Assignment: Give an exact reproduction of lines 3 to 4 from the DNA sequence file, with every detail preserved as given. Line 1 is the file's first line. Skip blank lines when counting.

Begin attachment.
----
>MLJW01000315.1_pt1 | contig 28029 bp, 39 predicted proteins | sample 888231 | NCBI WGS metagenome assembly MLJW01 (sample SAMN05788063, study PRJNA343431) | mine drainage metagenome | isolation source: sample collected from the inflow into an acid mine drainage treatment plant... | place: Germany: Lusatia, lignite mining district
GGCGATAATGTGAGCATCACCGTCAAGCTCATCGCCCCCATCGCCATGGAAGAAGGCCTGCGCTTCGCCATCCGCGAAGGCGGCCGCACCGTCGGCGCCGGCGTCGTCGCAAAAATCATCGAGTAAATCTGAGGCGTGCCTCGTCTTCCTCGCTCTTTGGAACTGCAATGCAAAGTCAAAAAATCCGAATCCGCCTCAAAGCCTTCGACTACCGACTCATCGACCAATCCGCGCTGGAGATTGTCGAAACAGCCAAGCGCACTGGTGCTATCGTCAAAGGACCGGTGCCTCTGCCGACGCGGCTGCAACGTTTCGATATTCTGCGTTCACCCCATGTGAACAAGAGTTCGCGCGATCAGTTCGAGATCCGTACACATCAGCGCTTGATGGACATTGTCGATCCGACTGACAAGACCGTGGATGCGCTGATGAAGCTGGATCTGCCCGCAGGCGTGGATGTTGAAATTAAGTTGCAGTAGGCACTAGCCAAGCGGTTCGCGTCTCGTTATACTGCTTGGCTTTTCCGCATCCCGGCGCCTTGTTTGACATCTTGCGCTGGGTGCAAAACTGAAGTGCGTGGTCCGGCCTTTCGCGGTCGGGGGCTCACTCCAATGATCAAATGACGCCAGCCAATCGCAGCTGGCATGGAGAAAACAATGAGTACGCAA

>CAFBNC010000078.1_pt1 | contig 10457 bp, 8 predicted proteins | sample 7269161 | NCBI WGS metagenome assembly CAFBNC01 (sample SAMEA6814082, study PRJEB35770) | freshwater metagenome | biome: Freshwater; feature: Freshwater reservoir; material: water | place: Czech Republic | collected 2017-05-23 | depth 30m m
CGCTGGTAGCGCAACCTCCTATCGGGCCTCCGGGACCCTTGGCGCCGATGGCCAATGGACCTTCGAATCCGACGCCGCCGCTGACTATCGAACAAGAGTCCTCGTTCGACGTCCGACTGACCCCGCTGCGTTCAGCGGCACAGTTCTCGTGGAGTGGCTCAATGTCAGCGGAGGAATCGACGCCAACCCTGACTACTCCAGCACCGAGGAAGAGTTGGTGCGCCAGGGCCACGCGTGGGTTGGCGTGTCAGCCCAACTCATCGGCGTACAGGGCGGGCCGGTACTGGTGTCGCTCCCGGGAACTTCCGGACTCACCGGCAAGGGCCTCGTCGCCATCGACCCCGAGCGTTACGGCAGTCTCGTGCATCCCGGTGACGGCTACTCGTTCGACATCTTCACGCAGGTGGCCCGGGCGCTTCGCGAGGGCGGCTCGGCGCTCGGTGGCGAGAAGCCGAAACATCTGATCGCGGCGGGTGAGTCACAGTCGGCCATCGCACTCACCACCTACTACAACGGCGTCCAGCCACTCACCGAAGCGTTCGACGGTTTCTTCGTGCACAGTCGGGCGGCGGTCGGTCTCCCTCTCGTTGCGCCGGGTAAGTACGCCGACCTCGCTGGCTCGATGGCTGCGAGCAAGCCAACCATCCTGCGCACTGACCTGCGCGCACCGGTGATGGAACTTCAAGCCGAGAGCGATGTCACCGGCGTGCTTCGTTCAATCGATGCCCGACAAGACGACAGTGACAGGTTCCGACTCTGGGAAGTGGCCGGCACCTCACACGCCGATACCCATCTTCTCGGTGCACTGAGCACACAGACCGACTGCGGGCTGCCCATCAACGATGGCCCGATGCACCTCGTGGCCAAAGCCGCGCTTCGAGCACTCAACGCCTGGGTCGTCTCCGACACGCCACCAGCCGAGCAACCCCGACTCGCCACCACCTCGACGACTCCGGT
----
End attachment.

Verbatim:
>CAFBNC010000078.1_pt1 | contig 10457 bp, 8 predicted proteins | sample 7269161 | NCBI WGS metagenome assembly CAFBNC01 (sample SAMEA6814082, study PRJEB35770) | freshwater metagenome | biome: Freshwater; feature: Freshwater reservoir; material: water | place: Czech Republic | collected 2017-05-23 | depth 30m m
CGCTGGTAGCGCAACCTCCTATCGGGCCTCCGGGACCCTTGGCGCCGATGGCCAATGGACCTTCGAATCCGACGCCGCCGCTGACTATCGAACAAGAGTCCTCGTTCGACGTCCGACTGACCCCGCTGCGTTCAGCGGCACAGTTCTCGTGGAGTGGCTCAATGTCAGCGGAGGAATCGACGCCAACCCTGACTACTCCAGCACCGAGGAAGAGTTGGTGCGCCAGGGCCACGCGTGGGTTGGCGTGTCAGCCCAACTCATCGGCGTACAGGGCGGGCCGGTACTGGTGTCGCTCCCGGGAACTTCCGGACTCACCGGCAAGGGCCTCGTCGCCATCGACCCCGAGCGTTACGGCAGTCTCGTGCATCCCGGTGACGGCTACTCGTTCGACATCTTCACGCAGGTGGCCCGGGCGCTTCGCGAGGGCGGCTCGGCGCTCGGTGGCGAGAAGCCGAAACATCTGATCGCGGCGGGTGAGTCACAGTCGGCCATCGCACTCACCACCTACTACAACGGCGTCCAGCCACTCACCGAAGCGTTCGACGGTTTCTTCGTGCACAGTCGGGCGGCGGTCGGTCTCCCTCTCGTTGCGCCGGGTAAGTACGCCGACCTCGCTGGCTCGATGGCTGCGAGCAAGCCAACCATCCTGCGCACTGACCTGCGCGCACCGGTGATGGAACTTCAAGCCGAGAGCGATGTCACCGGCGTGCTTCGTTCAATCGATGCCCGACAAGACGACAGTGACAGGTTCCGACTCTGGGAAGTGGCCGGCACCTCACACGCCGATACCCATCTTCTCGGTGCACTGAGCACACAGACCGACTGCGGGCTGCCCATCAACGATGGCCCGATGCACCTCGTGGCCAAAGCCGCGCTTCGAGCACTCAACGCCTGGGTCGTCTCCGACACGCCACCAGCCGAGCAACCCCGACTCGCCACCACCTCGACGACTCCGGT